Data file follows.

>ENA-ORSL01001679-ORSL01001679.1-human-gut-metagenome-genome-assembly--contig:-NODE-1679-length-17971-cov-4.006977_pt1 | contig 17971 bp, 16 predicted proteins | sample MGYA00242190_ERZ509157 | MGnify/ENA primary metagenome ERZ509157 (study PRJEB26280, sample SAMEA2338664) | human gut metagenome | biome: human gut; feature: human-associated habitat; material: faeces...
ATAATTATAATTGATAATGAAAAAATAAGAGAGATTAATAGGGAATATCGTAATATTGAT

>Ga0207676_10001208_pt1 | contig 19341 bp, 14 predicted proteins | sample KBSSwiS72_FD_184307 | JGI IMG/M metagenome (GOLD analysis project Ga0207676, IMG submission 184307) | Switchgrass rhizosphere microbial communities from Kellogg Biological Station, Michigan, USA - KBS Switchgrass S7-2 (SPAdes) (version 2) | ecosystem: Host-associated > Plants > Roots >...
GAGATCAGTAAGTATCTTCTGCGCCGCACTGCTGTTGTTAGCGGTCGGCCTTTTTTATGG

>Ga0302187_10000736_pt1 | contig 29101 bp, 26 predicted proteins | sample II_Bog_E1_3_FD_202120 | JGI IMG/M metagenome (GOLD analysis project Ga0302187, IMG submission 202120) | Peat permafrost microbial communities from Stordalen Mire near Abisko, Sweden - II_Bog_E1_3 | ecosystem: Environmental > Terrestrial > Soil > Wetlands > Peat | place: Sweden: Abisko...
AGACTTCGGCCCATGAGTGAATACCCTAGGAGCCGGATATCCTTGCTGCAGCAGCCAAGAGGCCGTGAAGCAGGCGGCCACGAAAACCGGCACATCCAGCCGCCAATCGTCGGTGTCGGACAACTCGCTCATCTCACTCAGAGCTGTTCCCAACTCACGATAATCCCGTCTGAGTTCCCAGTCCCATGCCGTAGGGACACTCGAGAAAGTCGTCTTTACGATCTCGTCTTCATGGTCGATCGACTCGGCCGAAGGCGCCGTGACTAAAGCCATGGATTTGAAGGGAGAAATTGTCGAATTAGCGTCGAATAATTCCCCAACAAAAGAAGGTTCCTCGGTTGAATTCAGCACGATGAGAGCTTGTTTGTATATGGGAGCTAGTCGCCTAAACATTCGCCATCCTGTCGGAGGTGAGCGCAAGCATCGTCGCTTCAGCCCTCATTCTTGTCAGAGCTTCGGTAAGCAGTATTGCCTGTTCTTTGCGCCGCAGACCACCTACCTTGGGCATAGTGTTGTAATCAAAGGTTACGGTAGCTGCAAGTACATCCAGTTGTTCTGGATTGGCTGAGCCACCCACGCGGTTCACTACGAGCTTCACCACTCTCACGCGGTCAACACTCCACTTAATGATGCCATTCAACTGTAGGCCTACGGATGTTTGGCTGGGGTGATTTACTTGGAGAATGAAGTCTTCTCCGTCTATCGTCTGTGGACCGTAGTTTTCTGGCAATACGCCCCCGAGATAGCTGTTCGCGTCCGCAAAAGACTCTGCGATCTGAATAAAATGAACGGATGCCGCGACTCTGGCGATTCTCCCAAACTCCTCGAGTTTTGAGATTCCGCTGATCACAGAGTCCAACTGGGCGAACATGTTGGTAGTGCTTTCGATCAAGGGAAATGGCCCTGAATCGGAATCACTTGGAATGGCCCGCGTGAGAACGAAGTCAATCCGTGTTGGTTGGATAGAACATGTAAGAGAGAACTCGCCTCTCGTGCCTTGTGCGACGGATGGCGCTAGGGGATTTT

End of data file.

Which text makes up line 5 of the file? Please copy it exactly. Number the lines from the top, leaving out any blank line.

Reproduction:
>Ga0302187_10000736_pt1 | contig 29101 bp, 26 predicted proteins | sample II_Bog_E1_3_FD_202120 | JGI IMG/M metagenome (GOLD analysis project Ga0302187, IMG submission 202120) | Peat permafrost microbial communities from Stordalen Mire near Abisko, Sweden - II_Bog_E1_3 | ecosystem: Environmental > Terrestrial > Soil > Wetlands > Peat | place: Sweden: Abisko...